Kemp Tornado

An EF-2 tornado ripped through southern Kaufman County last Wednesday.

This Spring has been a rainy one so far for Kaufman County and while Northeast Texas certainly got another soaking last week, of greater concern was the EF-2 tornado that touched down in the southern part of the county last Wednesday afternoon affecting residents in both Kemp and Mabank.

EF-2 tornadoes are stronger than most tropical storms and has the potential to uproot trees and significantly damage homes. While Kaufman County was lucky that the tornado touched down in a mostly rural area dampening its impact, Kaufman County Sheriff Bryan Beavers still says that the storm took out around 50 sizable trees and damaged over a dozen homes, partially destroying a handful of them. Remarkably, only one man was injured and was subsequently treated and released.

The Kaufman tornado was just one of five that hit northeast Texas in a single day, and was the strongest of the five. And while five tornadoes in a single day sounds excessive, it could have been even worse; dozens of funnel clouds that didn't reach the ground were spotted and reported by northeast Texas residents.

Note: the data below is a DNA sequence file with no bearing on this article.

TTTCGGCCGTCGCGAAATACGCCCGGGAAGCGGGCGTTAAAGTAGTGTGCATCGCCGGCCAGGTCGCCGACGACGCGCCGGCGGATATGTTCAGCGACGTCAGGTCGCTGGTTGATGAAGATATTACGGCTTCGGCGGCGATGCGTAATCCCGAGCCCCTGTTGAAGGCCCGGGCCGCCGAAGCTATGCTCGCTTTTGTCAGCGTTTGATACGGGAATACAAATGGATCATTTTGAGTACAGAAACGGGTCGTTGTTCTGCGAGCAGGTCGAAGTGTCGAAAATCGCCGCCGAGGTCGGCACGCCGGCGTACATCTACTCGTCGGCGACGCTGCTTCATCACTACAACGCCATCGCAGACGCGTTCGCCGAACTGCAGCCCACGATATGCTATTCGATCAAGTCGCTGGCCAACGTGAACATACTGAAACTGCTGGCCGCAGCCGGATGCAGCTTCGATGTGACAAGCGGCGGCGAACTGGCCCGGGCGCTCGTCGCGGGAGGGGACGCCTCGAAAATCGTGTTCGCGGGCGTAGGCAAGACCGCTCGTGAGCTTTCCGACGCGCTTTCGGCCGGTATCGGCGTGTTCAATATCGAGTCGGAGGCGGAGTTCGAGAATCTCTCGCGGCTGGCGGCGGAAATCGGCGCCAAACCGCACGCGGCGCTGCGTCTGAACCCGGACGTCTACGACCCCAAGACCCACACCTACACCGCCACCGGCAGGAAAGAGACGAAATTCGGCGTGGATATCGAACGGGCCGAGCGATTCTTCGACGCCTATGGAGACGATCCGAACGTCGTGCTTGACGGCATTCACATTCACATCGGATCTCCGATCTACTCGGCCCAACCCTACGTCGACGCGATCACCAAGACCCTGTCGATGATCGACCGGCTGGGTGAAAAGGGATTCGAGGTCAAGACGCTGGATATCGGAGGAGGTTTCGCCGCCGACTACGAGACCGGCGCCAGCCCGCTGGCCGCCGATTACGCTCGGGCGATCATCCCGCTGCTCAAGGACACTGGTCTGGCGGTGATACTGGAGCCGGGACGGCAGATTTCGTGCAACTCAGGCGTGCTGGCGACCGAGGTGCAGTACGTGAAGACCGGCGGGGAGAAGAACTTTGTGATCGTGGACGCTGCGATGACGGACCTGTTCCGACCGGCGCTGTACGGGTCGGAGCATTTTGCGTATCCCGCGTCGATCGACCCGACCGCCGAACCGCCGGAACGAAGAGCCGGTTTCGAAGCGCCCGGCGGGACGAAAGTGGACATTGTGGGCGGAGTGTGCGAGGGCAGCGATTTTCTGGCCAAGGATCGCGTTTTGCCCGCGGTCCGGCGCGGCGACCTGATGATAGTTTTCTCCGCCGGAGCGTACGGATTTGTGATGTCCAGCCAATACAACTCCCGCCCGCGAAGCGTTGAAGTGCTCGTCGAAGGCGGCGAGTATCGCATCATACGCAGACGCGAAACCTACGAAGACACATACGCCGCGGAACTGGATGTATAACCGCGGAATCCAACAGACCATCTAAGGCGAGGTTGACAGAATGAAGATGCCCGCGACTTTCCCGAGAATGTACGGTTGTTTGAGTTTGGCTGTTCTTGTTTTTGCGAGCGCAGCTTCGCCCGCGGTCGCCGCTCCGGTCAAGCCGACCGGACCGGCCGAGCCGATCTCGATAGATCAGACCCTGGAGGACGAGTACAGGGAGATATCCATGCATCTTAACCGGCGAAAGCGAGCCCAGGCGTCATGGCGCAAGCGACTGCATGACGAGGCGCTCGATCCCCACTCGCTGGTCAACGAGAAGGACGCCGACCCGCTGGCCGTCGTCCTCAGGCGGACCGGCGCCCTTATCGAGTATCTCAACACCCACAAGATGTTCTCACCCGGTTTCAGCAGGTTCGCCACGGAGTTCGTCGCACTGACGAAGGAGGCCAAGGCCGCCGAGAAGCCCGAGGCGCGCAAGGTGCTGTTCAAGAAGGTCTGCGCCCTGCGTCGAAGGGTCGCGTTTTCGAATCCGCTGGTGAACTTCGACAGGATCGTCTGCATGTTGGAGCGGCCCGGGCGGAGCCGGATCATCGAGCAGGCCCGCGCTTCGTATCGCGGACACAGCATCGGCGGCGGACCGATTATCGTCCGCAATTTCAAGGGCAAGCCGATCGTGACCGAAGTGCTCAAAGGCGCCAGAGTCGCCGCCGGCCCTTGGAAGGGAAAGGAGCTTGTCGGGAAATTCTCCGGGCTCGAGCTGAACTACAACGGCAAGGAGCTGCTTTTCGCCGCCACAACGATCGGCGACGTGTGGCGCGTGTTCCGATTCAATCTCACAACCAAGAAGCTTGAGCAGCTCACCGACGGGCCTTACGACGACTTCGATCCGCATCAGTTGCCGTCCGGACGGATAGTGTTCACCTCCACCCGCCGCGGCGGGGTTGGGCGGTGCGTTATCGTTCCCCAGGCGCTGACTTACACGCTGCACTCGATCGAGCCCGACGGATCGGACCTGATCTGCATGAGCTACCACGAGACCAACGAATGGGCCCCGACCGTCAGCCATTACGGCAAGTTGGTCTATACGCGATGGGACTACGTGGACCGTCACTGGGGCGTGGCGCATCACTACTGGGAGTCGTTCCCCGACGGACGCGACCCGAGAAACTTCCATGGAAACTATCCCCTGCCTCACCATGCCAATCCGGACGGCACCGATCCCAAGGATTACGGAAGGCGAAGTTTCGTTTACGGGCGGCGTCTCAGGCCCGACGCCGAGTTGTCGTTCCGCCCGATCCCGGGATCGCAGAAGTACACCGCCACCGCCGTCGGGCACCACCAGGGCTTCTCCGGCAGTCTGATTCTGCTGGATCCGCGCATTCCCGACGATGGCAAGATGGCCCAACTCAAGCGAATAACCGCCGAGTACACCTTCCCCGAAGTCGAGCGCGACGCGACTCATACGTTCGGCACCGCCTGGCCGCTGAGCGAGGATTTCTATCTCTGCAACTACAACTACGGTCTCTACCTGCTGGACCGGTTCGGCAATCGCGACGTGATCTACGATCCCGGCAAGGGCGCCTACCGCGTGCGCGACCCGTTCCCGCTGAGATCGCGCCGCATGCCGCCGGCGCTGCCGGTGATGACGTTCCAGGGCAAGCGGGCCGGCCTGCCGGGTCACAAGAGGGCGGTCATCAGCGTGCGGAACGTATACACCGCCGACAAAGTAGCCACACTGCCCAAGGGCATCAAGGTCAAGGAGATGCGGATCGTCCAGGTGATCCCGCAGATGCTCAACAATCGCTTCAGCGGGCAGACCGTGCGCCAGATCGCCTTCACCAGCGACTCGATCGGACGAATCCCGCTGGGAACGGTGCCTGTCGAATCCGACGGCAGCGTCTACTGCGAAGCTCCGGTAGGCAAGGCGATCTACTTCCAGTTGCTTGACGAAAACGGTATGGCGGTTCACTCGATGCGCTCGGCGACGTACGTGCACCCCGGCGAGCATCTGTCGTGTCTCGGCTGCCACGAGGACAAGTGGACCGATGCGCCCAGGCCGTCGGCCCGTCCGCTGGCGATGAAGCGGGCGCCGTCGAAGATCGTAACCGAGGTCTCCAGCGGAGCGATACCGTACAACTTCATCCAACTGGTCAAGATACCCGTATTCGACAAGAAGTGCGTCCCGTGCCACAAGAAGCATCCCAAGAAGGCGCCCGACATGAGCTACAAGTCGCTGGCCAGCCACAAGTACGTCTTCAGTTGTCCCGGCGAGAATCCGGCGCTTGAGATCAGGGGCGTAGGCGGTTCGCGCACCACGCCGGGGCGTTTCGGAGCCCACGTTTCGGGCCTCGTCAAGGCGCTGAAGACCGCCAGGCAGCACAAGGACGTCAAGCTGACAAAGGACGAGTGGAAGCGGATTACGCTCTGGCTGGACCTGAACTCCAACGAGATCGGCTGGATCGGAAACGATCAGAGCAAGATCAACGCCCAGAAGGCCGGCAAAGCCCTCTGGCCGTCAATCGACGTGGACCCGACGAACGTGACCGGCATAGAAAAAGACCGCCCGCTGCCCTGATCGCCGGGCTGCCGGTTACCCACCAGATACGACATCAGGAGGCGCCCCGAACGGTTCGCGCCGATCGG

This spat of storms falls in line for what has become typical for tornado season so far this year. As of press time Tuesday, 935 tornadoes had touched down across the United States with well over 100 of those accounted for in Texas. From May 18 to May 29 alone, there were an average of 27.5 tornadoes per day.

While climatologists have observed that the annual number of tornadoes across the country has largely remained stable since the 1950s, they have noted that tornadoes per outbreak are increasing. And while climate change can certainly account for some of the blame, the fact that the storms are changing their behavior without increasing in number has scientists scratching their heads.

"We're not 100 percent sure what's causing that," Northern Illinois University climatologist Victor Gensini said. "There are theories that for any given outbreak, there's more instability or fuel available for storms, but it's really difficult to know."

One thing is for certain, though; at least so far, 2019 has seen one of the more active starts to tornado season on record. Last year at this time, only around 700 tornadoes had been confirmed. So far this year, we're over that number by the hundreds.

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